Now, off to the ever so multifaceted somewhat bizarre city of Amsterdam. On one hand, it is quant and beautiful with its canals and charming buildings all lined up full of history and art. Naturally, the other aesthetic involves prostitutes and sex-shops, which I suppose has an interesting cultural contribution as well.
When we arrived, it was raining-which seems to be the theme of my last few trips. Although, it seemed oddly appropriate. Katherine, Margo, and I marveled in the rows of houses and shops and canals, all I can say is it is absolutely adorable. That is, until we made our way to our Hostel which was smack dab in the middle of the Red Light district. For whatever reason, I don’t find adorable to be the appropriate word for that. Bizarre even seems to fall short, but I will say it was extremely interesting, weird, funny, sad and basically any other adjective I can think of. Something I can’t really begin to understand, but I do see the justifications for legalization to an extent…but I’ll reserve that discussion for another time.
Katherine and I have actually had an interesting opportunity to get a little more incite on the Dutch people. We have two roommates, both our age, from the Netherlands. As they are, according to wikipedia, not only some of the tallest in the world, but also the happiest-we chose to pick their brains a bit and get a few tips. For one, despite the novelty of legalized marijuana and other such things for tourists alike (Amsterdam basically consisted of tourists, from what I saw), it doesn’t seem to have the same appeal for the Dutch. I actually just read an article that they are one of the or the European country with the lowest percentage of smokers, which I suppose is one of the main objectives of legalization. Neither of my roommates smoke, and I think it is safe to say they have never taken advantage of the legal prostitution either.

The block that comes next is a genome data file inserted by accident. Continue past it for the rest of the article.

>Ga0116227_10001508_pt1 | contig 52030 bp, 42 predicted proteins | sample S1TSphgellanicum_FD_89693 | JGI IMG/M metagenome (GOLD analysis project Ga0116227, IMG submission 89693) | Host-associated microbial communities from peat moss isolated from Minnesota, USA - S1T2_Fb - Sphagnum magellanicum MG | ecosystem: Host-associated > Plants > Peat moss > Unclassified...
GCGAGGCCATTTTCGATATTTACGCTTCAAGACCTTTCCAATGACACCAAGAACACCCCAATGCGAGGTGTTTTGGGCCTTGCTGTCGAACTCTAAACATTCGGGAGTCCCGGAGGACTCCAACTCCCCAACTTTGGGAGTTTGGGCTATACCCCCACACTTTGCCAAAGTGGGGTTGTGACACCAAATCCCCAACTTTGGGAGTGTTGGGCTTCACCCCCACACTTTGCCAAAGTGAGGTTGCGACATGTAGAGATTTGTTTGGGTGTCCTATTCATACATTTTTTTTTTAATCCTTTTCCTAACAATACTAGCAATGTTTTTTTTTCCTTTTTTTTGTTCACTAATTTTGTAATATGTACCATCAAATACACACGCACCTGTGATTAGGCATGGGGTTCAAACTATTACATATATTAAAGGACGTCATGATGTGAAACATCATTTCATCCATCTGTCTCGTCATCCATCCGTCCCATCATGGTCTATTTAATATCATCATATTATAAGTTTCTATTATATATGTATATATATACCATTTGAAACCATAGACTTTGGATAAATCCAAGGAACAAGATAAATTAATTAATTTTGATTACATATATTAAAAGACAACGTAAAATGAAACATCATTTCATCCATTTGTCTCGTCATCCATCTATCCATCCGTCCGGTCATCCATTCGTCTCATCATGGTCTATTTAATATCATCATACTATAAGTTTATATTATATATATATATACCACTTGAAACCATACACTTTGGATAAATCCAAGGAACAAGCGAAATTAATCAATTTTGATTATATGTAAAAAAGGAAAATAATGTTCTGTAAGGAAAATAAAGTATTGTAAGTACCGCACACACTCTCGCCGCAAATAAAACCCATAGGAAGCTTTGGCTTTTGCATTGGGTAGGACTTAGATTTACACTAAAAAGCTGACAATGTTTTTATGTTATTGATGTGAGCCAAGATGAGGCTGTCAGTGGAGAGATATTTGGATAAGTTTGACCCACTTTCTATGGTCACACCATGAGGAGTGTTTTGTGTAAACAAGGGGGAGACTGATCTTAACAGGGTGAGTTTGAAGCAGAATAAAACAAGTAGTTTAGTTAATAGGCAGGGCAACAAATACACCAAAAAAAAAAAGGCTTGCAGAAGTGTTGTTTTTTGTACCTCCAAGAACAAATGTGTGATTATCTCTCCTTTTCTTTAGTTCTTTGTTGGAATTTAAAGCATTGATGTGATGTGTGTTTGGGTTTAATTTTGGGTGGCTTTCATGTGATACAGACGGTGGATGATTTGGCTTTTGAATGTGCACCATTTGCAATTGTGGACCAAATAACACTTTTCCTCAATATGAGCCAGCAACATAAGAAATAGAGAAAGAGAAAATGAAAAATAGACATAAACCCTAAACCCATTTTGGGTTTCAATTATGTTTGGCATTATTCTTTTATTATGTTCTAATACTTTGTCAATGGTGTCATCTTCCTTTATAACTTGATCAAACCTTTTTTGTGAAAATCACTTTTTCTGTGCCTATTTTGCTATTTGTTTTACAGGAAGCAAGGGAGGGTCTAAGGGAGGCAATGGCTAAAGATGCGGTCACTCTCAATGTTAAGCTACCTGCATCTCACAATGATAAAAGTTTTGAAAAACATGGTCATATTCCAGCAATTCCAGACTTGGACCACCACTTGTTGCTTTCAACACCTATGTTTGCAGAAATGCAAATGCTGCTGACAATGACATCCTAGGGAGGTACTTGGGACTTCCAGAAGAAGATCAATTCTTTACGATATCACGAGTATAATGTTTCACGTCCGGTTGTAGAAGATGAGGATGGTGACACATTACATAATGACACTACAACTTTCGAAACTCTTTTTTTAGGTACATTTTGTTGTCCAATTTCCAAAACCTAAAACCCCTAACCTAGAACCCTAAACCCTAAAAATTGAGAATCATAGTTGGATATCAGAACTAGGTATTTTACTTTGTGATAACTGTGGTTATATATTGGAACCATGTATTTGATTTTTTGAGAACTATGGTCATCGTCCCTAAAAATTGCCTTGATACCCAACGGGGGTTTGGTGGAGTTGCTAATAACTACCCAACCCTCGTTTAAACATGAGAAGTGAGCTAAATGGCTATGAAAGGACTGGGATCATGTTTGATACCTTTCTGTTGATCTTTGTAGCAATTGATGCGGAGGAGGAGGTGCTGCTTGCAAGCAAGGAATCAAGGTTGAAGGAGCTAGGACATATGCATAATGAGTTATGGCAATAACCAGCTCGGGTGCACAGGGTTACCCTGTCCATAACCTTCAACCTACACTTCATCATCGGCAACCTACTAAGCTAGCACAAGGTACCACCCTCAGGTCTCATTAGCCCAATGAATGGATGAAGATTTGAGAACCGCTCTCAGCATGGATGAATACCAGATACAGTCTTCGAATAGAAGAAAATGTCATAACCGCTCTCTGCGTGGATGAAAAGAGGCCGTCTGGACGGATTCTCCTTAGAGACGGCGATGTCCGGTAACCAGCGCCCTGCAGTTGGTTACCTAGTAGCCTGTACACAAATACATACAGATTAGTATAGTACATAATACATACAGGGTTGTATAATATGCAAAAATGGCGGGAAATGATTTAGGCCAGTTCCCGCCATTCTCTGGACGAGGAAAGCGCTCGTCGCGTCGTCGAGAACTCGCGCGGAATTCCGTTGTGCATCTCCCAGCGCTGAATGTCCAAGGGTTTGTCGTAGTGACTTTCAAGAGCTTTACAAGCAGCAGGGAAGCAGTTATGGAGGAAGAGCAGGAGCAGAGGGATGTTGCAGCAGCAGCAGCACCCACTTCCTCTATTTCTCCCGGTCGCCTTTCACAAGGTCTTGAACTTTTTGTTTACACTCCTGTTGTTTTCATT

Despite the liberal label stamped on Holland, they obviously don’t all adhere to that. Actually, interestingly enough our roommates are relatively conservative in how they dress. They say they are shocked at how revealing a lot of American and Spanish girl’s clothes are when they go out.
One of the most striking differences we got to talking about is in regards to schooling. In all honesty I don’t actually understand how it works, but it is something like from a young age they are placed in certain levels based on a test and general ability and it kind of dictates what you can do for an occupation and what type of schooling you can ultimately do. The biggest feature that contrasts with academics of the United States is that you ultimately only try to pass. They were explaining to us that even if you do not pass, you have a few more opportunities to do so, so it is not a big deal. This may have something to do with the fact that their schooling costs significantly less than ours, but regardless, no wonder they are the happiest people (or the 3rd). There is little competitiveness and they did not even know the english world “prestige”. It is actually kind of refreshing, and Katherine and I are rather jealous. They thought it pretty humorous I complained about getting a B in something. We are all, after all, just products of our culture.
Now that we have all been filled in on some fun facts, I did actually do things in Amsterdam other than frequent coffee shops and the red light district.